Outgoing University of the Free State vice chancellor‚ Professor Jonathan Jansen‚ said this with disconcerting confidence at a luncheon he hosted at the Cape Town Club to discuss current events on Wednesday‚ prior to his departure for the United States.
Jansen said that history would show that the turning point in the destruction of South African universities was when President Jacob Zuma‚ despite Minister Blade Nzimande’s position of a 6% fee increase‚ announced a 0% increase for the 2016 academic year in order “to get the kids out of the union buildings”.
“In the meantime‚ the political situation has caught up with us such that‚ it is now impossible to ask for anything in terms of a fee increase and that is our dilemma.”
Jansen also offered insights into the moment he decided to step down – after receiving a WhatsApp message at 2.30am – and the personal strain endured by other vice-chancellors who are grappling with financial constraints at universities.
“In the next 10 to 15 years‚ and I don’t say this easily‚ I looked at all the sums‚ I have done the financials of all the universities‚ I have looked at the politics of the system‚ the top 10 universities in this country‚ will look like the bottom 10‚” he said.
“And the reason for that is that what is happening now is not sustainable. It is totally and completely unsustainable.”
While interviewing 11 other vice-chancellors for his new book‚ Whack-a-Mole University‚ Jansen said that for the first time he gained insight into the struggles of leaders caught between two forces – the reality of the government not having money and a student body that does not want to pay for anything.
Every day‚ Jansen said‚ vice chancellors could not go to bed without thinking about what issues would come up the following day.
Jansen described how he sat with the likes of Max Price‚ Dr Sizwe Mabizela‚ Dr. Cheryl de la Re‚ and Tyrone Pretorius‚ among others.
“I sat down with each one of them for about two hours and I tried to understand what this crisis looked like from the VC’s office.
“And the last question I posed to each one of them‚ was‚ how has this crisis impacted on you and your family? Now you see the problem with South African men is that we tend to be very macho. We try to pretend that everything is under control.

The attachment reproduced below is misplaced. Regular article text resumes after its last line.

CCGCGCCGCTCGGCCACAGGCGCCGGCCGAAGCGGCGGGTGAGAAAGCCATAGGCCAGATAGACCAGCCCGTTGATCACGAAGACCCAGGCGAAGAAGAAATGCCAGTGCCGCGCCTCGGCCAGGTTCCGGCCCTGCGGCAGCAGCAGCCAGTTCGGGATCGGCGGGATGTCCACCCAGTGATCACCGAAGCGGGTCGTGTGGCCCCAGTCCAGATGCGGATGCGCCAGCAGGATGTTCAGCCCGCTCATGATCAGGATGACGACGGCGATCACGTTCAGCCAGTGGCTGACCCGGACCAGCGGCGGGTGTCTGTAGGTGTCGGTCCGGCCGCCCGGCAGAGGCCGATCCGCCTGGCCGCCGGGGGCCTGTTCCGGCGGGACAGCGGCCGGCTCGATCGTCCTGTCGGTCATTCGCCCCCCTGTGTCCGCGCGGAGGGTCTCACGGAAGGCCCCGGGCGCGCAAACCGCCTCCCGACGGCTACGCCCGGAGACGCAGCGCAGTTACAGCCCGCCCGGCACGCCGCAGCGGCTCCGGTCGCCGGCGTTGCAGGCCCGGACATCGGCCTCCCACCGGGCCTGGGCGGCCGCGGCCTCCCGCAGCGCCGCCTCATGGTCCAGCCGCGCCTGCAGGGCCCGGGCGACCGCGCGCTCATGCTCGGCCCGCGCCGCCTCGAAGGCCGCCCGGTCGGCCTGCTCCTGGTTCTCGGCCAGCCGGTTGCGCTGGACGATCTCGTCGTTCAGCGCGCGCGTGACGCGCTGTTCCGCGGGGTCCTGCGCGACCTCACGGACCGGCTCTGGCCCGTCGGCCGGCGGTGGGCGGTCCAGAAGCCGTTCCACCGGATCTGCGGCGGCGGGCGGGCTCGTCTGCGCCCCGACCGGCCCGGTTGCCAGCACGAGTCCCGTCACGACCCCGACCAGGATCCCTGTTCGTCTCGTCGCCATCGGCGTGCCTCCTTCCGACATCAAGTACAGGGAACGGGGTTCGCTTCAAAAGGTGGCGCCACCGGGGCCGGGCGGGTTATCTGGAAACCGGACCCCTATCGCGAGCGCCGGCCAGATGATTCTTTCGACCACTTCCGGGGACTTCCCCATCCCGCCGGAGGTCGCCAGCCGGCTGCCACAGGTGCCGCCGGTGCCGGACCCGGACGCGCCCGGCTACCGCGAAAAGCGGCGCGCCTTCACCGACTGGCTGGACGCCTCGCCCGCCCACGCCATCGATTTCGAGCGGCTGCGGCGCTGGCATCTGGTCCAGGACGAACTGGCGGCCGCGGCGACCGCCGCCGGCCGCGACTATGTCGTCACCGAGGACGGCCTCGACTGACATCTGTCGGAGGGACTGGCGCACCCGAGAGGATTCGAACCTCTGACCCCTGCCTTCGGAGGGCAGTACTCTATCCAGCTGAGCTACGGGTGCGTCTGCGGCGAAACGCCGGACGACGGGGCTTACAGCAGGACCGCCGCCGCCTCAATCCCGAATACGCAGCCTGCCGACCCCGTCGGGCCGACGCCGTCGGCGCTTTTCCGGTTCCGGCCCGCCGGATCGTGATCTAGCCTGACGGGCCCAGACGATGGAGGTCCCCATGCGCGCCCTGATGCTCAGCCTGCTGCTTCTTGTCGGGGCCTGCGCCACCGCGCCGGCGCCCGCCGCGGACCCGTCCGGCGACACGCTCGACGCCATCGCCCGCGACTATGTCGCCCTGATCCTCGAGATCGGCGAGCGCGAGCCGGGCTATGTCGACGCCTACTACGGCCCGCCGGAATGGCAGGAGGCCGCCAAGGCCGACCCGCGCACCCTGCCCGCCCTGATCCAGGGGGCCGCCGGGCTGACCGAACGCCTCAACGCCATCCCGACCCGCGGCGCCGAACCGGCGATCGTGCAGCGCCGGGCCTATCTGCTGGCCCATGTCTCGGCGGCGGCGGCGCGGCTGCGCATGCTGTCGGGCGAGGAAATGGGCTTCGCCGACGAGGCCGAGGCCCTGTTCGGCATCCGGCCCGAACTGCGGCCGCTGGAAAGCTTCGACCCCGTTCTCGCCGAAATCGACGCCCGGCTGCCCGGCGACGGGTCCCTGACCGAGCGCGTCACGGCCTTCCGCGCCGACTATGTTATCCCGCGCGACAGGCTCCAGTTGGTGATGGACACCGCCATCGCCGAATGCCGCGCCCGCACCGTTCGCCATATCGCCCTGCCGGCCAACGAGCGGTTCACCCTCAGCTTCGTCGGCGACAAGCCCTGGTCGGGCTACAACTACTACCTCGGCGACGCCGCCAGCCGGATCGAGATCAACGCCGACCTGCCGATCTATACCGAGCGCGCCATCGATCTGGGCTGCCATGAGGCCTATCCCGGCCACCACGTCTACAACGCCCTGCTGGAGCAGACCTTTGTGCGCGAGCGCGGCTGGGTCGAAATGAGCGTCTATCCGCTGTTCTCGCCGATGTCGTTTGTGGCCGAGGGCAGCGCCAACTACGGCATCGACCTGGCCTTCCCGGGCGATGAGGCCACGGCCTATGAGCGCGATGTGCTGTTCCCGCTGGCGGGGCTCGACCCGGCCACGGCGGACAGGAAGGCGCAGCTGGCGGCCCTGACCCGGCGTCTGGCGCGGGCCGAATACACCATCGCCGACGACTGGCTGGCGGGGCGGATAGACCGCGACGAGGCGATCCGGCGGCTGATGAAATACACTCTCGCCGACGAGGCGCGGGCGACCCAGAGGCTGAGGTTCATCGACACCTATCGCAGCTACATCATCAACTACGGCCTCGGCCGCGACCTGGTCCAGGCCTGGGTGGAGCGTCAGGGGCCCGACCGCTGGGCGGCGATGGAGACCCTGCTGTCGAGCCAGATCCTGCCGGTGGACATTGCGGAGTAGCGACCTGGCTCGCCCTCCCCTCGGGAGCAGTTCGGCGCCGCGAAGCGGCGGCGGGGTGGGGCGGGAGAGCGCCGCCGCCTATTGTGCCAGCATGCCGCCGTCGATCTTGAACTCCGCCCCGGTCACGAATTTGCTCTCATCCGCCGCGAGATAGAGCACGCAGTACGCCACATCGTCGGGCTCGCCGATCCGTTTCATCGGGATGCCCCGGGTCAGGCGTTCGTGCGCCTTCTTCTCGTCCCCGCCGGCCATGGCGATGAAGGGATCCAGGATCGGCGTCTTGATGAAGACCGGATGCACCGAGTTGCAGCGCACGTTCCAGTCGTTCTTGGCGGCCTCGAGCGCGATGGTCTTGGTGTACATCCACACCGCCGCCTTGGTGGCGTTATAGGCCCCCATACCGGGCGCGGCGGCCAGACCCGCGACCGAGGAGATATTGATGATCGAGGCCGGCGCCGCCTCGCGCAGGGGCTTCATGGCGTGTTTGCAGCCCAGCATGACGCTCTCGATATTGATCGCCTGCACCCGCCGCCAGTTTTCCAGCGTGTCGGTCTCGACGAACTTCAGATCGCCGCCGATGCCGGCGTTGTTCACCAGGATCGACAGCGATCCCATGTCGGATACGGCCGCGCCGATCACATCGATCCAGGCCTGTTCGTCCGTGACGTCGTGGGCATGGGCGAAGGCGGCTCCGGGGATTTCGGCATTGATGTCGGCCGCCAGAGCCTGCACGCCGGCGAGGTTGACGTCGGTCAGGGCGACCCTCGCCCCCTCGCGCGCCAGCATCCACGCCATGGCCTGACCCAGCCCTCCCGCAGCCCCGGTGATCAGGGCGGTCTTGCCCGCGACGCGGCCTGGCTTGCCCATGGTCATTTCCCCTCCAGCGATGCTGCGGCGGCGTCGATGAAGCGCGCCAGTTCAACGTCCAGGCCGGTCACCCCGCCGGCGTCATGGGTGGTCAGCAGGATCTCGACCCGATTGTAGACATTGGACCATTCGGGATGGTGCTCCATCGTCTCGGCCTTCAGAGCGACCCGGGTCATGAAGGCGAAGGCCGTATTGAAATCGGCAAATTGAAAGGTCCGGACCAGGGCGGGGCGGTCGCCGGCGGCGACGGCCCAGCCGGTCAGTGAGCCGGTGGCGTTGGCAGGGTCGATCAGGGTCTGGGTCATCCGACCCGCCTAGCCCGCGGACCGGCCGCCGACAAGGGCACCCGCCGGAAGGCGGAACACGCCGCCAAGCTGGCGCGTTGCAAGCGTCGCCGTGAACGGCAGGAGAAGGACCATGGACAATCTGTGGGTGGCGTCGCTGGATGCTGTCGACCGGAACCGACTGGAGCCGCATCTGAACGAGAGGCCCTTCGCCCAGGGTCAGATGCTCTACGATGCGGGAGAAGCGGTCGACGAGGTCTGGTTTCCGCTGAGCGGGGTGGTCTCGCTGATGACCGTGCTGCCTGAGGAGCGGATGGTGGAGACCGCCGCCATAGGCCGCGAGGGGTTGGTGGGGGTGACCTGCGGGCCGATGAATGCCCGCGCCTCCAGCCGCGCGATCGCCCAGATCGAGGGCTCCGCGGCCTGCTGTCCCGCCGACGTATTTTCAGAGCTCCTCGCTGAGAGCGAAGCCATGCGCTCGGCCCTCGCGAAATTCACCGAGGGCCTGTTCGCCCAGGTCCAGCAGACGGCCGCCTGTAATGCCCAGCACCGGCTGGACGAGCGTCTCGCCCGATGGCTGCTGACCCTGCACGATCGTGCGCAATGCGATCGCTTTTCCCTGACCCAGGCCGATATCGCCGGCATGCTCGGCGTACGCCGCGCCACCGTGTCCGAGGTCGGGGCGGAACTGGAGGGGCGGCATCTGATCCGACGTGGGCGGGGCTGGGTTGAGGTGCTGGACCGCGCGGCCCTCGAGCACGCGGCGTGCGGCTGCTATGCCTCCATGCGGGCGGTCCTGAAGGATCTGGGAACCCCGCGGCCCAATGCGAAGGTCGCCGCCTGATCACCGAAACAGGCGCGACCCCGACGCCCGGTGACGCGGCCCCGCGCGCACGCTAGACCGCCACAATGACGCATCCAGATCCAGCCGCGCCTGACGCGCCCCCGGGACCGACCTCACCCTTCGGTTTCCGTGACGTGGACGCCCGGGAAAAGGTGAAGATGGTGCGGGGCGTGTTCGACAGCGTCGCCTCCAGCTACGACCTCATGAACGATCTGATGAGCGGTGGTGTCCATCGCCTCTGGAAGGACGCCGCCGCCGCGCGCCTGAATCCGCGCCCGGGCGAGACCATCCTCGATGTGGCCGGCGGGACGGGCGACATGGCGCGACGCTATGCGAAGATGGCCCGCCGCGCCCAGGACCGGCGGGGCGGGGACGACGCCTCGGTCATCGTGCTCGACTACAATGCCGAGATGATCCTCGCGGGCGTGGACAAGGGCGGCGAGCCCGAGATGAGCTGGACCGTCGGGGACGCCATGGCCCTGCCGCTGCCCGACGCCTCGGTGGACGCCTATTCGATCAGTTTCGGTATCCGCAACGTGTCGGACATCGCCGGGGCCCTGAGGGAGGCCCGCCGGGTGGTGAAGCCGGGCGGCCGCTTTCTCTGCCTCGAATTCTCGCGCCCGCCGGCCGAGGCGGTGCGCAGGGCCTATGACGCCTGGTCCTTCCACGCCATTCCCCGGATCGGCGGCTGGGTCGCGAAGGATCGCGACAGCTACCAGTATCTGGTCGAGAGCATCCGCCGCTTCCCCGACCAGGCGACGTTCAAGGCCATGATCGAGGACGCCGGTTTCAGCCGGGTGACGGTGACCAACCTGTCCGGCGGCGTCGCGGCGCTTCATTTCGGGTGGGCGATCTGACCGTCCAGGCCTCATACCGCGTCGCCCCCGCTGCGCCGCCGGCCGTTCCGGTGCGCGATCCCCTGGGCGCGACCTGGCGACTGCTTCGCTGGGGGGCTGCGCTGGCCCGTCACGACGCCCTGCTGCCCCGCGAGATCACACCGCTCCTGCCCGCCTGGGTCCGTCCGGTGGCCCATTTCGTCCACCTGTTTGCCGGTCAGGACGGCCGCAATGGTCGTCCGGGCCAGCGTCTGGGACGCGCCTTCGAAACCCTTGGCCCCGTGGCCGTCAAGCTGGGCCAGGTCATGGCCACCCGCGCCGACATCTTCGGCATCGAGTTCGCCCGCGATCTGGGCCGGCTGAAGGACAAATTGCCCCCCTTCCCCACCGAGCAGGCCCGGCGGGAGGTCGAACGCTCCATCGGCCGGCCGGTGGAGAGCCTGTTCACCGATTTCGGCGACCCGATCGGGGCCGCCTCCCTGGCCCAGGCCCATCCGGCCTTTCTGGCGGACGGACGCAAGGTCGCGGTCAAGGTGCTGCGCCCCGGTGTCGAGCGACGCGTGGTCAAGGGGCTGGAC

“When I asked the men those questions‚ they became very emotional and for the first time I had an insight into the struggles of these leaders.”
Jansen said that while it was not his intention to judge the two factions – students and the government – he emphasised that we depended on vice chancellors “to make sure the university still stands”.
Jansen will step down on August 31 and will take up an invitation as a Fellow at the Centre for Advanced Studies in the Behavioural Sciences at Stanford University in the US in September.
He will leave behind an on-going national financial crisis in South African tertiary education.
Recalling the moment that he decided to step down‚ he said the turning point was a 2.30am WhatsApp message. “I woke up and I was sweating. And what went through my mind immediately was are the students safe?
“And right there‚ sweating I decided‚ that’s it. I’d always decided I would leave the job after seven seven years‚ which is now. But I can’t take this. Because there are 31 713 students on the campus right now and every life is precious. If something happens to your child‚ white or black‚ I carry that responsibility.”
Jansen also recounted some of the desperation and humiliating decisions that some students faced who wanted to study but did not have the funds.
“So this young student from KwaZulu-Natal sits in front of me‚ and she says to me‚ ‘professor as you can see‚ I have a pretty face‚ and honestly if you don’t give me money to be able to pay my fees for the semester‚ I might have to get myself a sugar daddy’.
“Now I am very good at reading young people‚ and I knew that this wasn’t blackmail. I knew she really meant this‚ because I knew she was so desperate to get that one ticket out of poverty‚ and that is a university degree.”
Jansen proposed some solutions to the funding crisis:
– “I do believe that education of poor children must be free. You can’t squeeze water out of a stone.
– “The middle class students must pay‚ and I haven’t heard a clear stance from their leadership on that issue.
– “The government must find a way of recouping the money given to students so that the system is sustainable.”